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Journalism lecturer wins an Association of International Broadcasting Award for BBC documentary ‘My Stolen Childhood’

Angela Robson, Broadcast Journalism lecturer at Nottingham Trent University, produced the film, which won in the ‘Human Interest’ category

AIB Award
The team accepting their award

Angela Robson, lecturer on our BA (Hons) Broadcast Journalism and MA Broadcast Journalism courses, has recently won a prestigious award for her BBC documentary ‘My Stolen Childhood’.

The film tells the extraordinary story of Brigitte Sossou Perenyi who set out to trace her steps from slavery to rescue in Ghana, with a film which was the third most viewed story on the BBC website and which has been translated into ten global languages.

Thousands of women and girls across West Africa have lost their freedom because of the centuries-old practice of ‘trokosi’. The practice requires families to give a female child to a shrine as a means of appeasing the gods. Some spend the rest of their lives paying for the sins of family members. Brigitte was one of those girls until she was freed from the shrine where she was held, following the intervention of an American art dealer, who had seen a programme about trokosi on the US channel, CBS.

Angela Robson, a multi-award-winning journalist and the producer of the film, first met Brigitte on an assignment for Marie Claire in West Africa in 2013 where they collaborated on a piece about trokosi. They struck up a deep friendship and resolved to make a film about Brigitte’s life.

“I knew I could work with Angela to share my story with a global audience to inspire and encourage others to share their own stories,” says Brigitte.

Brigitte was also involved in the editing process of the documentary, to ensure the piece remained authentic to her personal story. Director Paul Myles commented: “What we can learn from this is that many journalists publish the story and then move on and don’t keep contact. Angela had built a personal relationship and a trust over the years after that initial magazine story was published and I think that’s what allowed us to do such a great in-depth project when the moment was right.”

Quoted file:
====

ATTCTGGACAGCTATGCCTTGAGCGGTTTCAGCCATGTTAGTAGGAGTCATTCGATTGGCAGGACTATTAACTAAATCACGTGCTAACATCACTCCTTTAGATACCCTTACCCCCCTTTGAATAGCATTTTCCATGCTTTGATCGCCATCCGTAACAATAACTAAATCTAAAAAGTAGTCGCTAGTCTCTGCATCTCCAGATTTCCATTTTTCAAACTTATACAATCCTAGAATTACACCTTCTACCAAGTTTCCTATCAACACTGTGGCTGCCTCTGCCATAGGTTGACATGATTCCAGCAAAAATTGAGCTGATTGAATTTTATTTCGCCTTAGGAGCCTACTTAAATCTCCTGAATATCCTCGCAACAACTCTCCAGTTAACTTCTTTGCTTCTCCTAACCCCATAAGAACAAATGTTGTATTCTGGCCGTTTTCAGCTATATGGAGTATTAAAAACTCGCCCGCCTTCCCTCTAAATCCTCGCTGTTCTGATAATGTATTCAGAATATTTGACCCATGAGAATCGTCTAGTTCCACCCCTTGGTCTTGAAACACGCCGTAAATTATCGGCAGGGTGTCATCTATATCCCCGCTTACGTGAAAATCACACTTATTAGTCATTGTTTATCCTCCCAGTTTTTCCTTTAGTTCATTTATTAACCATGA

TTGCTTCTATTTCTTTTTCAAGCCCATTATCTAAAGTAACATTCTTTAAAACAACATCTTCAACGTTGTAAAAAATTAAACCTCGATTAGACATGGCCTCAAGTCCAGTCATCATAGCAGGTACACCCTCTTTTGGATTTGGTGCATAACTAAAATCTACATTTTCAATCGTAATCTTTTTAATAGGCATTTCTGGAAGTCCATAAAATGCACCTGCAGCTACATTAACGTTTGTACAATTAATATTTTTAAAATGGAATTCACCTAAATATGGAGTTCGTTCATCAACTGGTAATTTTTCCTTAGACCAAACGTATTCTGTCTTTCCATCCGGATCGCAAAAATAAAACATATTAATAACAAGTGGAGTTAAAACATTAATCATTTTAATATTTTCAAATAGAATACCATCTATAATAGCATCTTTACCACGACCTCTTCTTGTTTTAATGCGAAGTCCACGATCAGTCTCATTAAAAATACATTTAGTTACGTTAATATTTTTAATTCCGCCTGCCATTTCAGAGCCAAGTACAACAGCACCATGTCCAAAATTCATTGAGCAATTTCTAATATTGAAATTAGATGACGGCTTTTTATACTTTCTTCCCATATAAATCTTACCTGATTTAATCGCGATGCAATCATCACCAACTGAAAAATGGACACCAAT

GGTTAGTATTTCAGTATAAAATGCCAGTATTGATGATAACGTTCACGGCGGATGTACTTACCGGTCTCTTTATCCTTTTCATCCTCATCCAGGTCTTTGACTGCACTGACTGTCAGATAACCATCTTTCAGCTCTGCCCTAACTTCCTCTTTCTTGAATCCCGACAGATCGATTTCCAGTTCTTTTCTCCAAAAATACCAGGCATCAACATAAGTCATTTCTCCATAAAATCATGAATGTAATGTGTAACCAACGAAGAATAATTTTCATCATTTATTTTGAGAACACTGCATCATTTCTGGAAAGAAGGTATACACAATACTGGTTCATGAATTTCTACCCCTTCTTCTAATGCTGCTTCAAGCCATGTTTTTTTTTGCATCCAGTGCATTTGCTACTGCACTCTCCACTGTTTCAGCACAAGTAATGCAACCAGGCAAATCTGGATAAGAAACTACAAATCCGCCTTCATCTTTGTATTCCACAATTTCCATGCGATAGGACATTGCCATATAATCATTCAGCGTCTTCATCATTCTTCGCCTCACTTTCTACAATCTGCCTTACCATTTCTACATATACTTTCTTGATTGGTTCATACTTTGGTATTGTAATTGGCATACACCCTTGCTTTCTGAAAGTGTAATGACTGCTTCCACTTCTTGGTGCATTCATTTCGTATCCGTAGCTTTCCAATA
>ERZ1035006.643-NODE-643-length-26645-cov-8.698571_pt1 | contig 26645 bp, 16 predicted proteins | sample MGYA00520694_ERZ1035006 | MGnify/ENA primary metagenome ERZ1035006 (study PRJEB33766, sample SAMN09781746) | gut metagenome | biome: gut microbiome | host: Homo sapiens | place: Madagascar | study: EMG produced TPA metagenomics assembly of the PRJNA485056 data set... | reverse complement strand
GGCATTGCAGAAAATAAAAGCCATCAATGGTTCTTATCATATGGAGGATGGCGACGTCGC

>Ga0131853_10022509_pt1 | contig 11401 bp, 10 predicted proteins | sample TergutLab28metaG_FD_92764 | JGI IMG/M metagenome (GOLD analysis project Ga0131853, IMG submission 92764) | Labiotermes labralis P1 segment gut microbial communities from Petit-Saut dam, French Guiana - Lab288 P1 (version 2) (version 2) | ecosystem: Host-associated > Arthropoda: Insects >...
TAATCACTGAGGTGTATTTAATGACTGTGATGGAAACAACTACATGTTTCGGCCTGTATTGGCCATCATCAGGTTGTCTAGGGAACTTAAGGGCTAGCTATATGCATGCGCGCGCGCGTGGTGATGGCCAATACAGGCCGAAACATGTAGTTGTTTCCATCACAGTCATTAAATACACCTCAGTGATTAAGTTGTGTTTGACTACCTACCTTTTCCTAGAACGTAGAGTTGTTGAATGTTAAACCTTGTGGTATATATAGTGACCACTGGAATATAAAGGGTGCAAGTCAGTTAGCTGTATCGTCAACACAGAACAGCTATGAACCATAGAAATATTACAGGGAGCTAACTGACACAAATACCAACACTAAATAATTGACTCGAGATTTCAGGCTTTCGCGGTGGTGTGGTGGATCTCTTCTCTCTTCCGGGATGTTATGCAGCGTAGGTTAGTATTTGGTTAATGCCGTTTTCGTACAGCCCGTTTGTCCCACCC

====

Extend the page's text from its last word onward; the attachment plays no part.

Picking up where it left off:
Judges at the Association of International Broadcasting (AIB) commented on the “incredible storytelling” and called the programme “a potent film about wrongdoing that is easy to ignore within the context of African culture”.

Brigitte spoke at the awards ceremony about how difficult it had been to share her story, but how important it’d been to do so. “I always believed I was saved to share my story, to be able to inspire and impact others. I was silent for over 18 years. I didn’t want to talk about it because I was afraid of how others would receive my story. It’s still very much a taboo to speak out.”

The Association of International Broadcasting is a global alliance of media companies that deliver or support cross-border and multi-platform international broadcasting.

Angela is continuing her long-standing relationship with Brigitte, currently producing a radio documentary for the BBC World Service Heart and Soul strand. The documentary will be recorded in West Africa.

On February 28th, Angela will be giving a guest lecture about the making of ‘My Stolen Childhood’ in the Centre for Broadcasting & Journalism, from 11am-1pm.

You can watch the full documentary here:

Journalism lecturer wins an Association of International Broadcasting Award for BBC documentary ‘My Stolen Childhood’

Published on 23 January 2019
  • Subject area: Media, journalism and communication
  • Category: Staff; School of Arts and Humanities

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